Friday, Jul 01, 2016
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GUEST EDITORIAL

Three Rs, plus coal

Anyone who as a child looked forward to ordering new books from a colorful brochure handed out in school, or who eagerly thumbed through the Harry Potter series, has a soft spot for Scholastic Inc., the venerable educational publisher and purveyor of children's titles.

Sad to say, the company has of late abused the trust it built over decades as a beloved presence in U.S. schools.

A division of Scholastic partnered with a coal-industry trade group to produce an energy curriculum for fourth-graders. A poster and related materials extol the virtues of coal but neglect to mention the strip mining that degrades the landscape and removes entire mountaintops, the pollution of air and water associated with coal, or its role in global warming.

The American Coal Foundation posted an online message about its project with Scholastic, which sent the "United States of Energy" package, free and unsolicited, to 66,000 teachers on its mailing list and e-mailed it to 82,000 more.

In this case, schools got what they paid for -- a biased, incomplete, and embarrassing promotional product parading as education. No one knows how many teachers actually used the materials. It's quite possible that the vast majority of them tossed the freebie.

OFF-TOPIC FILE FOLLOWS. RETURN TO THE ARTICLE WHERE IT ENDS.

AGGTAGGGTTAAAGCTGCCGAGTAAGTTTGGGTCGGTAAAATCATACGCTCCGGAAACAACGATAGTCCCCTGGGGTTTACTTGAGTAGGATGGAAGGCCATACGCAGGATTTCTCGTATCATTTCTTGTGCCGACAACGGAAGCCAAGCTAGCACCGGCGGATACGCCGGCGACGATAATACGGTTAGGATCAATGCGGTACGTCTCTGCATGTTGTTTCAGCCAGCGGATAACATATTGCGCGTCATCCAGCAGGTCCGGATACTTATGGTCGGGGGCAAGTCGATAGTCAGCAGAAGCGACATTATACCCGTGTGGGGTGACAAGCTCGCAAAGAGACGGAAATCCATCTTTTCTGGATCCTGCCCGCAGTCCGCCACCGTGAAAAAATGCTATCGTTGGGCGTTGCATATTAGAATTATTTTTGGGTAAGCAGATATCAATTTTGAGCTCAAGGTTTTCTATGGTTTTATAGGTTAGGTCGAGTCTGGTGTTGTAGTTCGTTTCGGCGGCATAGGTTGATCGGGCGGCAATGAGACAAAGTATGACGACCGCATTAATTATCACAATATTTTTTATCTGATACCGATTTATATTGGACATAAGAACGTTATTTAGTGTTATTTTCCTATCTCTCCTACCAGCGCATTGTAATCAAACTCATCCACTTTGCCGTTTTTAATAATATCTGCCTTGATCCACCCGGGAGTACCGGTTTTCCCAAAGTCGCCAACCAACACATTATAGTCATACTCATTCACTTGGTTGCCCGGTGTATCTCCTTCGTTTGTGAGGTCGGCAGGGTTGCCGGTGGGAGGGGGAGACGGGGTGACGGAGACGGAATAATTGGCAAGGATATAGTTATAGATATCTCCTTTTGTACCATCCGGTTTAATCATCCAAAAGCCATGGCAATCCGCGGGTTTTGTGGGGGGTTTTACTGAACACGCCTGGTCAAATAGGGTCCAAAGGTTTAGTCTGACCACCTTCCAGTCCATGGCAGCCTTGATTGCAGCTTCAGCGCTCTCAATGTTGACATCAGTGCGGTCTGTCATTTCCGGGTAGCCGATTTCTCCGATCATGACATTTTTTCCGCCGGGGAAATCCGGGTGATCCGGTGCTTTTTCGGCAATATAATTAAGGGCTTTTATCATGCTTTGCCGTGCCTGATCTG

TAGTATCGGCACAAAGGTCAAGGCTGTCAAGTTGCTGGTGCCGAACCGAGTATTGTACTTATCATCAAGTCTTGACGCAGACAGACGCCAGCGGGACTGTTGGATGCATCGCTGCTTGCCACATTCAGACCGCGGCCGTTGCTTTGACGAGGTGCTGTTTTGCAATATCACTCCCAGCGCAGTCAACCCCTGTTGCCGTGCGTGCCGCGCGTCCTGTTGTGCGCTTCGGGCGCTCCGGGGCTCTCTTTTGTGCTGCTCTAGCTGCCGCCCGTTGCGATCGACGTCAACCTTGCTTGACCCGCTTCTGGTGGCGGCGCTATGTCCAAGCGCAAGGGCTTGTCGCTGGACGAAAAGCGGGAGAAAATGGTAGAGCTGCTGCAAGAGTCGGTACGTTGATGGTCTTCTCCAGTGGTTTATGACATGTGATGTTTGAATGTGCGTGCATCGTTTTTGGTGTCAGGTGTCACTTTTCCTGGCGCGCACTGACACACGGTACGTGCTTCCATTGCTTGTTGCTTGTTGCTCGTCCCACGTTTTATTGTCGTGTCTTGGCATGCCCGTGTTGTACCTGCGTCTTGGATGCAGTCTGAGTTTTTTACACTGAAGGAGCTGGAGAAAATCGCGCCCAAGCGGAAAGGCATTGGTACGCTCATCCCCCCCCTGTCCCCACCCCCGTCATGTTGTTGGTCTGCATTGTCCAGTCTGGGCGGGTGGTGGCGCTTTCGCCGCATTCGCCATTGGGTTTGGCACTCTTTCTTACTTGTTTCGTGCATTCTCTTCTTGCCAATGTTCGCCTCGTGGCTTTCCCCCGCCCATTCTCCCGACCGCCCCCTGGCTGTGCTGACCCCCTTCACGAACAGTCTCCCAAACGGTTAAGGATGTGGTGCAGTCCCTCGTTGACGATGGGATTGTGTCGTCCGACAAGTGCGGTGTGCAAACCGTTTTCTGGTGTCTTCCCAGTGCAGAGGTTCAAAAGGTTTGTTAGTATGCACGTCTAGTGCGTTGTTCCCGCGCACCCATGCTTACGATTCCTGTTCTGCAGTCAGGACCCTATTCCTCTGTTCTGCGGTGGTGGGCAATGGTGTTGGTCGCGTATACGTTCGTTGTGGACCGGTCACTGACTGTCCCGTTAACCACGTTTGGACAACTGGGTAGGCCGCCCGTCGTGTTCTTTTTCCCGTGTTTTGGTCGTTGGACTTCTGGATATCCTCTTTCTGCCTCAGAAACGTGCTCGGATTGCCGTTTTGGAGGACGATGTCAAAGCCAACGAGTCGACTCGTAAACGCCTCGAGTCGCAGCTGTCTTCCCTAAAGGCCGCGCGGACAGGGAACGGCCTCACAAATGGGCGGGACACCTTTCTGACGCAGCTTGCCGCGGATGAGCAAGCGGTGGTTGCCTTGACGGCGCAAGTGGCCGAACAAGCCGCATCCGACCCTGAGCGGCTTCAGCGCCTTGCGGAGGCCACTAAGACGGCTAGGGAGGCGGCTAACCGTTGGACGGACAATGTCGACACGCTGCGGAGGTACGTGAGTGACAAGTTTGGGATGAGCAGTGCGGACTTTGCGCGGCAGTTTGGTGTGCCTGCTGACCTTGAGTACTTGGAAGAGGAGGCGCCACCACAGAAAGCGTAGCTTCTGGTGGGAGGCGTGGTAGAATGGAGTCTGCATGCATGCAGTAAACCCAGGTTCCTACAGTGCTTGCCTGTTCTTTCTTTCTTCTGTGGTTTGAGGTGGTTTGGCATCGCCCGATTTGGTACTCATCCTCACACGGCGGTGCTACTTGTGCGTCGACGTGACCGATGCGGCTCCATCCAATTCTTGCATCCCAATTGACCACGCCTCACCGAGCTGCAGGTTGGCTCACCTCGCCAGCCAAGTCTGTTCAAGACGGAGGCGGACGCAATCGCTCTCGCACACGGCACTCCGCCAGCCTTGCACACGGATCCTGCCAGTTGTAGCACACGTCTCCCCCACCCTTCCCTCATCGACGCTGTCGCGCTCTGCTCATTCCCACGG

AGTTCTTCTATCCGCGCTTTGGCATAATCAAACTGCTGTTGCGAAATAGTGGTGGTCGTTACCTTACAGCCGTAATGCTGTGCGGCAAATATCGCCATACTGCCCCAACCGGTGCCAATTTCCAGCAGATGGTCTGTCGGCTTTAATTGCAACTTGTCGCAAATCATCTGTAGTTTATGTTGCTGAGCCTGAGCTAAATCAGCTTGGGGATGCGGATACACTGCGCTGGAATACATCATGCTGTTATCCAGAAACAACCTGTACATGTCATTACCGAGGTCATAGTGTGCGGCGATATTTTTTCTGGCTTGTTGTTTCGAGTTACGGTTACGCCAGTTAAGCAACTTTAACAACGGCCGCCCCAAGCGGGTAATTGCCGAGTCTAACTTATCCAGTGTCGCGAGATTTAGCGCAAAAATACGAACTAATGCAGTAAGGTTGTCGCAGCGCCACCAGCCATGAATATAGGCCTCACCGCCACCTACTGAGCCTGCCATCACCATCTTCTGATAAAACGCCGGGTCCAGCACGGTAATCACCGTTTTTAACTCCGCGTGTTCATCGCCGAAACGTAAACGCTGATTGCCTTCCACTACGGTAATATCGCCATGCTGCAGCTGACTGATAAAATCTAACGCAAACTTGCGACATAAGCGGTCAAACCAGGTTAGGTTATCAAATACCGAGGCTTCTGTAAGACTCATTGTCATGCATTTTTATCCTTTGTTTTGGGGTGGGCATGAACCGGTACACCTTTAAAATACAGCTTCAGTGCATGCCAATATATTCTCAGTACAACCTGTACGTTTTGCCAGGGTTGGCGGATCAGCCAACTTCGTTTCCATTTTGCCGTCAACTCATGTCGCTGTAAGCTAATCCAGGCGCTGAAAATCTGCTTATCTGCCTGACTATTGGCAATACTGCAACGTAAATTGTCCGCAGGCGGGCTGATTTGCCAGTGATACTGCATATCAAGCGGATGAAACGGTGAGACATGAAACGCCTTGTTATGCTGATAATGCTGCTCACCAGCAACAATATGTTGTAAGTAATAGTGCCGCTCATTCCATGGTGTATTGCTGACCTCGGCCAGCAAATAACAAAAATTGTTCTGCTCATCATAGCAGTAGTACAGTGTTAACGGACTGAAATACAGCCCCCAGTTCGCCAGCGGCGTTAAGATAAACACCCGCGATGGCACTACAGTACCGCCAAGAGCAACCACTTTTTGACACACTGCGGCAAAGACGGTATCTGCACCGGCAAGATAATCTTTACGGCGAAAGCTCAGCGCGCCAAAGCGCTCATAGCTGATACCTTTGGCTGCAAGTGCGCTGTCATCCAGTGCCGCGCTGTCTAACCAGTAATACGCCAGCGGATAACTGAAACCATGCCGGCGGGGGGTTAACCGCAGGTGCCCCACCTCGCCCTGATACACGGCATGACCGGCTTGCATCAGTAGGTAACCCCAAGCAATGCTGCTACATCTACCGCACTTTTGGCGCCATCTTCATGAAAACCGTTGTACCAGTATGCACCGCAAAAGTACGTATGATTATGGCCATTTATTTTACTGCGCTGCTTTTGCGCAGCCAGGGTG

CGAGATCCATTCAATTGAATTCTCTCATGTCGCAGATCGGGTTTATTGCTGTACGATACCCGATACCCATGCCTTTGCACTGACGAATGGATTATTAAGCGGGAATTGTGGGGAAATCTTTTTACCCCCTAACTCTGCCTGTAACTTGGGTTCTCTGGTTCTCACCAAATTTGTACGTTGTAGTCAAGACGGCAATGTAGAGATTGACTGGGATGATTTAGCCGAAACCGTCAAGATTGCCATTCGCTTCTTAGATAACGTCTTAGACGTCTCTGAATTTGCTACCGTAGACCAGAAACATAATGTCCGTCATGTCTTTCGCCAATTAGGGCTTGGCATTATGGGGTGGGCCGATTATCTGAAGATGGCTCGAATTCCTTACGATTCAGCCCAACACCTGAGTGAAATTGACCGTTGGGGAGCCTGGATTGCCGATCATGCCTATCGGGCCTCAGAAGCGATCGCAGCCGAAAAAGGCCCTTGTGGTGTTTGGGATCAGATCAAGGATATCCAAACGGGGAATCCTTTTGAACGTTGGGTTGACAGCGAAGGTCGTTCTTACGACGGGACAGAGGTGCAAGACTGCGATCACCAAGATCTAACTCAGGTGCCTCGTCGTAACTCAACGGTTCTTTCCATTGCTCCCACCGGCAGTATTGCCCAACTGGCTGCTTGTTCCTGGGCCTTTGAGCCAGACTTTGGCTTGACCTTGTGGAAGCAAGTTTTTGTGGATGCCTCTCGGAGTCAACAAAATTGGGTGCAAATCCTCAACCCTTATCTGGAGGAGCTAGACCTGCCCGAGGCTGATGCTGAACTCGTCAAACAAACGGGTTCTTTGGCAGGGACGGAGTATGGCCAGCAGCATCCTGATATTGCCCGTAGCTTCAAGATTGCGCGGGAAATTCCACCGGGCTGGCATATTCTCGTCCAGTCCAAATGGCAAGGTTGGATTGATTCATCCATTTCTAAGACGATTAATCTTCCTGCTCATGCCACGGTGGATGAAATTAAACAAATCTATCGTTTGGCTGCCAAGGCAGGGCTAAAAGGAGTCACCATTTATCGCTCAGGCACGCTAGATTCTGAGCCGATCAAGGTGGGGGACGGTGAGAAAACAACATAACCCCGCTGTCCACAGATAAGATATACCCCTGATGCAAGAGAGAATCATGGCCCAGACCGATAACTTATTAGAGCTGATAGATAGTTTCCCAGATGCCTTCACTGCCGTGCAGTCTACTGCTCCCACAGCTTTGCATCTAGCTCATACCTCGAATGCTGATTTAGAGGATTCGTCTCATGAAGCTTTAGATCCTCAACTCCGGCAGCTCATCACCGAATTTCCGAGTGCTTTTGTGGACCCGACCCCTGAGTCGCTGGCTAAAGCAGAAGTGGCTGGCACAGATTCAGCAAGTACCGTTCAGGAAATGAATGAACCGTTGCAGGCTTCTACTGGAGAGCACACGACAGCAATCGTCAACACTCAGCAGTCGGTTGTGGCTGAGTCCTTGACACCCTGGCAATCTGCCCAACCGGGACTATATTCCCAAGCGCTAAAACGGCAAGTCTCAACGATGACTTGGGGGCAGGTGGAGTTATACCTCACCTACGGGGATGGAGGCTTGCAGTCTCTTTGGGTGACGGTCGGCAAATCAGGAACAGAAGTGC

Praising its partnership with the publisher, the coal group noted that Scholastic has formed similar alliances with Coca-Cola and Home Depot. "Four out of five parents know and trust the Scholastic brand," the Web site enthused.

Maybe not so much anymore. In addition to this cynical, mercenary project, Scholastic lent its hand last year to a promotion for SunnyD, a corn syrup-sweetened beverage. Classes that collected 20 SunnyD labels could win books. Teachers were encouraged to hold SunnyD parties and create posters of the labels.

In a statement, Scholastic said it would review its policies, admitting it had not been "vigilant enough" with the coal partnership. It did not concede there was anything wrong with the curriculum or with having private companies pay for glowing "educational" materials in an effort to promote themselves.

The problem, the company said, was how the joint venture looked to the public. Not quite. Though this was hardly a pact with Lord Voldemort, Scholastic has some serious soul-searching to do before it regains a full measure of trust.

-- Los Angeles Times

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